Sunday, April 26, 2020

The CAFC does fishing and 101 in In re Rudy

Of note in In re Rudy, decided adversely to patent applicant, appellant Rudy:

Mr. Rudy argues that the Office Guidance “simplistically represent[s] patent-eligible subject matter law,” and
is used by the Patent Office as a “shortcut to ease Mayo/Alice test application, with no force or effect of law.” Appellant’s Arg. 33; Reply Br. 7–8. We agree with Mr. Rudy that
the Office Guidance is not, itself, the law of patent eligibility, does not carry the force of law, and is not binding in our
patent eligibility analysis.


We are not, however, bound by the Office Guidance,
which cannot modify or supplant the Supreme Court’s law
regarding patent eligibility, or our interpretation and application thereof.


To the extent the Office Guidance contradicts or does not fully accord with our
caselaw, it is our caselaw, and the Supreme Court precedent it is based upon,
that must control. See id. at 1021
(holding claims ineligible, despite Office Guidance suggesting otherwise,
where statements and examples in the
Guidance were inconsistent with Ariosa Diagnostics, Inc.
v. Sequenom, Inc., 788 F.3d 1371 (Fed. Cir. 2015)).

But Appellant Rudy loses:

Turning to Mr. Rudy’s case, we conclude that although
a portion of the Board’s analysis is framed as a recitation
of the Office Guidance, in this particular case the Board’s
reasoning and conclusion are nevertheless fully in accord
with the relevant caselaw.

As to claim preambles:

We are not persuaded by Mr. Rudy’s arguments otherwise. Mr. Rudy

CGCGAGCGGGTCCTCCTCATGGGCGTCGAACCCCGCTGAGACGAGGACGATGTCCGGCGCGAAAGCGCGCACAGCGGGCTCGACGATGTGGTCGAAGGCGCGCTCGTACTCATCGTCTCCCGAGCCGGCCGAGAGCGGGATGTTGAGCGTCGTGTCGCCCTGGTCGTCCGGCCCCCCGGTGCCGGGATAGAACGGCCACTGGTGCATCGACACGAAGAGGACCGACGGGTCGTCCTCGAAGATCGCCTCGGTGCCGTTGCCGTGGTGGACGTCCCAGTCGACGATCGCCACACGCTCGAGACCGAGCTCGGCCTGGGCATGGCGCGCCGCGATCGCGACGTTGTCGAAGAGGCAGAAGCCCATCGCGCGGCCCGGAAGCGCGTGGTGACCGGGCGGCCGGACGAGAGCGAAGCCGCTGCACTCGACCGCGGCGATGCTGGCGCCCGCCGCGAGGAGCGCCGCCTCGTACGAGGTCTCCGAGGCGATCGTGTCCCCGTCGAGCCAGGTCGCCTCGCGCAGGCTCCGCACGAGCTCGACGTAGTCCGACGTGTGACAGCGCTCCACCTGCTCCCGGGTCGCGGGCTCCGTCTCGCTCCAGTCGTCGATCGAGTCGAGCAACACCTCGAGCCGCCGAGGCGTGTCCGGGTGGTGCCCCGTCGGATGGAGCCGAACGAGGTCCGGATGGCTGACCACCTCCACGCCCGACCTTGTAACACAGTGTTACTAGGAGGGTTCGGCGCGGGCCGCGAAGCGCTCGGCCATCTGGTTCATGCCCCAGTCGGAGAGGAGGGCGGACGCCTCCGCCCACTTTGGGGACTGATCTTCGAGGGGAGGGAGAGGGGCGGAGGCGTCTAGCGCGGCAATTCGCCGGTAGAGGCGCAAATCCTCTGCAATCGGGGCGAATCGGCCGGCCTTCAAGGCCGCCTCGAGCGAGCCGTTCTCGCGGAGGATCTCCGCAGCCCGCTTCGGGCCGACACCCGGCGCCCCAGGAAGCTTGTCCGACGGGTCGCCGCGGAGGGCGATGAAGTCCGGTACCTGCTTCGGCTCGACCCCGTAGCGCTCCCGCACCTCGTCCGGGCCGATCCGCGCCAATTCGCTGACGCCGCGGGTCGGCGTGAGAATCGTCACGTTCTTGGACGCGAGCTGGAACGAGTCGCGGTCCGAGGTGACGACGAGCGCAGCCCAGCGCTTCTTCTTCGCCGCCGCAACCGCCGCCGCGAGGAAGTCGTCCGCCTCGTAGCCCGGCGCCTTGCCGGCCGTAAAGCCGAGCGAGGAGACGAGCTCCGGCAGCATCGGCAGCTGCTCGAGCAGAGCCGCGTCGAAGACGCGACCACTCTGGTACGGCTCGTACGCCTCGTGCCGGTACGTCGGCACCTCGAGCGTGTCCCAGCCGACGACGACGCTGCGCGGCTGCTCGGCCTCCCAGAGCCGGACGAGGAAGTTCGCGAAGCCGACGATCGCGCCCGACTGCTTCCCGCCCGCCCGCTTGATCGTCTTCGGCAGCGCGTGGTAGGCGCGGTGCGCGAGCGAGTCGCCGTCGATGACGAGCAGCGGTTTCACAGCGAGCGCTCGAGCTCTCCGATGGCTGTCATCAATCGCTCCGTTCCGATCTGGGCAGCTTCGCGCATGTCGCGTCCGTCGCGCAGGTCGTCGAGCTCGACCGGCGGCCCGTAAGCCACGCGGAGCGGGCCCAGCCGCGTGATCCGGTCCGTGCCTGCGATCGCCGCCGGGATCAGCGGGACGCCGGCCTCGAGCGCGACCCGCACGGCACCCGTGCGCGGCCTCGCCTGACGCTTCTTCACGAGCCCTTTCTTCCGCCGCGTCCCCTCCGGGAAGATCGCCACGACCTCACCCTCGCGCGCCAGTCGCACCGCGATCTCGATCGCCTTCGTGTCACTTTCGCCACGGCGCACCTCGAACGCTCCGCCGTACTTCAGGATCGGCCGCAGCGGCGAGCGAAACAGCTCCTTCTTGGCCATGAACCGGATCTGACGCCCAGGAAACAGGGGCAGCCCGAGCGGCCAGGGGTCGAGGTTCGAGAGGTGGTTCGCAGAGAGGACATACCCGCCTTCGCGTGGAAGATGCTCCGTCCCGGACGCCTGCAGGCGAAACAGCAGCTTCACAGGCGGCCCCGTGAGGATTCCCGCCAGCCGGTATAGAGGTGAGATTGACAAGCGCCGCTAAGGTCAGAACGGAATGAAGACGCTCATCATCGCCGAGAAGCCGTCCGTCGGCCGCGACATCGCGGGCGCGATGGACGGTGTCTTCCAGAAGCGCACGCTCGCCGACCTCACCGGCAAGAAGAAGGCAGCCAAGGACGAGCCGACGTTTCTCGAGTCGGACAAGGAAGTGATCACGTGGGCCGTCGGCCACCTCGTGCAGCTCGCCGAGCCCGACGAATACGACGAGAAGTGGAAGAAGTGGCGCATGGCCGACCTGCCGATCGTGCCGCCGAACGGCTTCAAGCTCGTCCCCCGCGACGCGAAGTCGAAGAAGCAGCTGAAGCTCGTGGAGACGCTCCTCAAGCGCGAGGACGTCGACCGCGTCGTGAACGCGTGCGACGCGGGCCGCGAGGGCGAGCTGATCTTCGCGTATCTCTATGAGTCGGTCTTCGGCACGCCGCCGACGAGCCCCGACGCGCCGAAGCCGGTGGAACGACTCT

contends that claim 34’s preamble, “a
method for fishing,” is a substantive claim limitation such
that each claim requires actually attempting to catch a fish
by placing the selected fishing hook in the water. Appellant’s Arg. 8–9.
Even if that were true, which we need not
decide, such an “additional limitation” would not alter our
conclusion because the “character of claim [34], as a whole,
remains directed to [an] abstract idea.” Chargepoint, Inc.
v. SemaConnect, Inc., 920 F.3d 759, 770 (Fed. Cir. 2019).

Of note:

While the machine-or-transformation test remains “a useful and important clue” for determining eligibility under
§ 101, Bilski v. Kappos, 561 U.S. 593, 604 (2010), we need
not decide in this case whether the transformation from
free fish to hooked fish is the type of transformation discussed in Bilski and its predecessor cases. As Mr. Rudy
explains elsewhere in his brief, even if claim 34 was read
to require the act of fishing, “landing a fish is never a sure
thing. Many an angler has gone fishing and returned
empty handed.” Appellant’s Arg. at 18. Claim 34 therefore
does not actually recite or require the purported transformation that Mr. Rudy relies upon.

Opinion by CJ Prost


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